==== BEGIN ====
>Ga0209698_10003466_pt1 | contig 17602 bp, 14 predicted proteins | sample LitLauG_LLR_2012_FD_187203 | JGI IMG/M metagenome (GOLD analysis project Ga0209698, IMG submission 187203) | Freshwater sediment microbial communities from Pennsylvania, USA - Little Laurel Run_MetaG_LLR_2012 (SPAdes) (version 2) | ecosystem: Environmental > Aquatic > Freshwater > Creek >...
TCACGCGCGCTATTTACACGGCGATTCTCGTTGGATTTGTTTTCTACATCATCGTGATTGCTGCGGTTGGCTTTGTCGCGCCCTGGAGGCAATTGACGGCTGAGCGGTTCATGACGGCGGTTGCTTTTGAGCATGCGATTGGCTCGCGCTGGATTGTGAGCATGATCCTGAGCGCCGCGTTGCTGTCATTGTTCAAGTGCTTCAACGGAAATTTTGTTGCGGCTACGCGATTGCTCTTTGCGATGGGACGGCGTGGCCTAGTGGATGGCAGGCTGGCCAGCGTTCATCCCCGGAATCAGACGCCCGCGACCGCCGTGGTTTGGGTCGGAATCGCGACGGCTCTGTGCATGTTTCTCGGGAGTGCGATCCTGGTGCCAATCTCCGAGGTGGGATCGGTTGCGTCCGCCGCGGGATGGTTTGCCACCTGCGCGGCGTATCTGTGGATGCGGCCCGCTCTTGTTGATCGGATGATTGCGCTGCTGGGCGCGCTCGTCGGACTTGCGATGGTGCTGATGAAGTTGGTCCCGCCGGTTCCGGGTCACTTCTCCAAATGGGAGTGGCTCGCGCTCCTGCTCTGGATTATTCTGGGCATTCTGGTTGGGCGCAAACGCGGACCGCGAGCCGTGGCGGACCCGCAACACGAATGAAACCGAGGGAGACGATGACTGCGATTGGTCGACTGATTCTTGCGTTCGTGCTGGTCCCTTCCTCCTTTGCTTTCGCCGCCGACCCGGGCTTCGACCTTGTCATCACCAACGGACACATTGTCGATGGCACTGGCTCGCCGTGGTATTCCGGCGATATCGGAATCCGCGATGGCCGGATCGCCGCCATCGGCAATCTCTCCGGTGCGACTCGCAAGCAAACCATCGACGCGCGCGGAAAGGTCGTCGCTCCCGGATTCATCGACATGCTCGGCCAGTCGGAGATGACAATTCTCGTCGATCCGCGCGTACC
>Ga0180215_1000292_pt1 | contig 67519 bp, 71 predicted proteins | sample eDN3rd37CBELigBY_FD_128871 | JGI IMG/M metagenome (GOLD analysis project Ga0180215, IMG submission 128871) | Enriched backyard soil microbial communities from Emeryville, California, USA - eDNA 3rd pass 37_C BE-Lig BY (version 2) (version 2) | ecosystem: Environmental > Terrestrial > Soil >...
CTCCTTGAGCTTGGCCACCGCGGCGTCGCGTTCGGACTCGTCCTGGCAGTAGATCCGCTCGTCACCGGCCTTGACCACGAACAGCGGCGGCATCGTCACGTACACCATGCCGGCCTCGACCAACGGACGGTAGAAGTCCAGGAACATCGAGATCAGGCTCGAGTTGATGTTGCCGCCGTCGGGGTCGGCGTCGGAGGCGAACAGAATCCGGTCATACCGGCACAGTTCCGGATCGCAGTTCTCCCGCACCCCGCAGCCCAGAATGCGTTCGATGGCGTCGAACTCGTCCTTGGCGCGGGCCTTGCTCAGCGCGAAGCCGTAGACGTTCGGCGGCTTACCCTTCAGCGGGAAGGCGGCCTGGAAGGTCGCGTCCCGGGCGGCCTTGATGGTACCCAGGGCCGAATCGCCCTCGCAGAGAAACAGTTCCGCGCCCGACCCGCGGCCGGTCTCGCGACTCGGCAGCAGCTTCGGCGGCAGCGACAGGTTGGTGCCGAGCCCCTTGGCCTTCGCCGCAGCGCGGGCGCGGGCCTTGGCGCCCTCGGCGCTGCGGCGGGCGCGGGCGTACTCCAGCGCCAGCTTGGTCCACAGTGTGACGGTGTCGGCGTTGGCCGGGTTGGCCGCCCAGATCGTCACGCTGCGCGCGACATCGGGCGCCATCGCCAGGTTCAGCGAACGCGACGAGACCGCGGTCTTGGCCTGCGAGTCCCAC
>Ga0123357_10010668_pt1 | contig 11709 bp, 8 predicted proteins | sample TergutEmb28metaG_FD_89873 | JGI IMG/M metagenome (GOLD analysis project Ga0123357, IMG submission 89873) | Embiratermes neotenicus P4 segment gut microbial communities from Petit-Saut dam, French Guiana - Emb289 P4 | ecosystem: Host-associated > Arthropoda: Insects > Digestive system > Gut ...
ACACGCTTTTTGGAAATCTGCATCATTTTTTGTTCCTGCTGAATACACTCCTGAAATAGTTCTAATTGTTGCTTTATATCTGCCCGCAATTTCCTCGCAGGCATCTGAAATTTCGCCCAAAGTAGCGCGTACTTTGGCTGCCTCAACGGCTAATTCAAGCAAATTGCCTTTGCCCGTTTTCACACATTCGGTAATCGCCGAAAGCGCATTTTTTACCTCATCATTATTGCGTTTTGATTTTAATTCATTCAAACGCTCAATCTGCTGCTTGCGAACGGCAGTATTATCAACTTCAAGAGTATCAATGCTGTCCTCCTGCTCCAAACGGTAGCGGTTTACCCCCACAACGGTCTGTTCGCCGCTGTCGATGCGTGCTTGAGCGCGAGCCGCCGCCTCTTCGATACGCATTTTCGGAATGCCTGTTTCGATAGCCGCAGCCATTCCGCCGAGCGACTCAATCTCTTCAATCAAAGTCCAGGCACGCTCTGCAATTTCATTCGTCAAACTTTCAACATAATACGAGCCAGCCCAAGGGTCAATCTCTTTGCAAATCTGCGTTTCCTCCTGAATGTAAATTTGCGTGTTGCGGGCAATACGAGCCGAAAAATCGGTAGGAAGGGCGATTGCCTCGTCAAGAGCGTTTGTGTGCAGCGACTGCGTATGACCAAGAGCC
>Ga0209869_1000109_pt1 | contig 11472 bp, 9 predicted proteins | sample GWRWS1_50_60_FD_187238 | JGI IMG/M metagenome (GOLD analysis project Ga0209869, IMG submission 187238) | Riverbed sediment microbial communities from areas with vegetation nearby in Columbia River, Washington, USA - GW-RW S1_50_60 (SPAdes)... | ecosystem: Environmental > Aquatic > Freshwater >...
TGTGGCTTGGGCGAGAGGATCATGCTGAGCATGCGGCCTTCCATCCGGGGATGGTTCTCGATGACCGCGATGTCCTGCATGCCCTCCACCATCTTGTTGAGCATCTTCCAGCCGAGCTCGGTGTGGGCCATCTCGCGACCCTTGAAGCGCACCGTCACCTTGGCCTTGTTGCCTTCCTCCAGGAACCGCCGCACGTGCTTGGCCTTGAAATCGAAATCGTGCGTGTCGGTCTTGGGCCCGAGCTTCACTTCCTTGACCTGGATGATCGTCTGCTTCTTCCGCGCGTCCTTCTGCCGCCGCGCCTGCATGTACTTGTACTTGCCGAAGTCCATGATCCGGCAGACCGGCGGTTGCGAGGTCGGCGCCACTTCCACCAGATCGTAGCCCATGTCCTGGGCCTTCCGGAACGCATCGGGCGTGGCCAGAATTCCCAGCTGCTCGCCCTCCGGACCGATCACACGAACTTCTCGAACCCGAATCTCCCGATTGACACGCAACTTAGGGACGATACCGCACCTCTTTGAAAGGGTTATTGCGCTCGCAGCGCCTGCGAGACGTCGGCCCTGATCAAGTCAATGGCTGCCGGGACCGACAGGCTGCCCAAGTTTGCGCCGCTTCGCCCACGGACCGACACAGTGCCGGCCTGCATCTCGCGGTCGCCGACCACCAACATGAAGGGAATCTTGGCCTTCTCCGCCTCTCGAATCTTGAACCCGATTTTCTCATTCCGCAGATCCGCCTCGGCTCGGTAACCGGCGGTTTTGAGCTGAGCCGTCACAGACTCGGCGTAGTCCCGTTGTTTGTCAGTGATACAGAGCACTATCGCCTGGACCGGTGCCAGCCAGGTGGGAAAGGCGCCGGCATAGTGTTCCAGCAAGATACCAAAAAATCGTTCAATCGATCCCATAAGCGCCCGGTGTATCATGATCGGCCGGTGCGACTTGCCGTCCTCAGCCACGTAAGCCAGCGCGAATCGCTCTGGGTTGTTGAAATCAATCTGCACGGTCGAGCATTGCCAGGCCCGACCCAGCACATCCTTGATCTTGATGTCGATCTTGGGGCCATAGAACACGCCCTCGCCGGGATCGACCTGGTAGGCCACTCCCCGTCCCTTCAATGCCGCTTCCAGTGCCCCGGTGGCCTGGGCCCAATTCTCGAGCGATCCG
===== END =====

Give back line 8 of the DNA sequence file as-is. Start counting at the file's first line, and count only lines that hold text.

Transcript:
TGTGGCTTGGGCGAGAGGATCATGCTGAGCATGCGGCCTTCCATCCGGGGATGGTTCTCGATGACCGCGATGTCCTGCATGCCCTCCACCATCTTGTTGAGCATCTTCCAGCCGAGCTCGGTGTGGGCCATCTCGCGACCCTTGAAGCGCACCGTCACCTTGGCCTTGTTGCCTTCCTCCAGGAACCGCCGCACGTGCTTGGCCTTGAAATCGAAATCGTGCGTGTCGGTCTTGGGCCCGAGCTTCACTTCCTTGACCTGGATGATCGTCTGCTTCTTCCGCGCGTCCTTCTGCCGCCGCGCCTGCATGTACTTGTACTTGCCGAAGTCCATGATCCGGCAGACCGGCGGTTGCGAGGTCGGCGCCACTTCCACCAGATCGTAGCCCATGTCCTGGGCCTTCCGGAACGCATCGGGCGTGGCCAGAATTCCCAGCTGCTCGCCCTCCGGACCGATCACACGAACTTCTCGAACCCGAATCTCCCGATTGACACGCAACTTAGGGACGATACCGCACCTCTTTGAAAGGGTTATTGCGCTCGCAGCGCCTGCGAGACGTCGGCCCTGATCAAGTCAATGGCTGCCGGGACCGACAGGCTGCCCAAGTTTGCGCCGCTTCGCCCACGGACCGACACAGTGCCGGCCTGCATCTCGCGGTCGCCGACCACCAACATGAAGGGAATCTTGGCCTTCTCCGCCTCTCGAATCTTGAACCCGATTTTCTCATTCCGCAGATCCGCCTCGGCTCGGTAACCGGCGGTTTTGAGCTGAGCCGTCACAGACTCGGCGTAGTCCCGTTGTTTGTCAGTGATACAGAGCACTATCGCCTGGACCGGTGCCAGCCAGGTGGGAAAGGCGCCGGCATAGTGTTCCAGCAAGATACCAAAAAATCGTTCAATCGATCCCATAAGCGCCCGGTGTATCATGATCGGCCGGTGCGACTTGCCGTCCTCAGCCACGTAAGCCAGCGCGAATCGCTCTGGGTTGTTGAAATCAATCTGCACGGTCGAGCATTGCCAGGCCCGACCCAGCACATCCTTGATCTTGATGTCGATCTTGGGGCCATAGAACACGCCCTCGCCGGGATCGACCTGGTAGGCCACTCCCCGTCCCTTCAATGCCGCTTCCAGTGCCCCGGTGGCCTGGGCCCAATTCTCGAGCGATCCG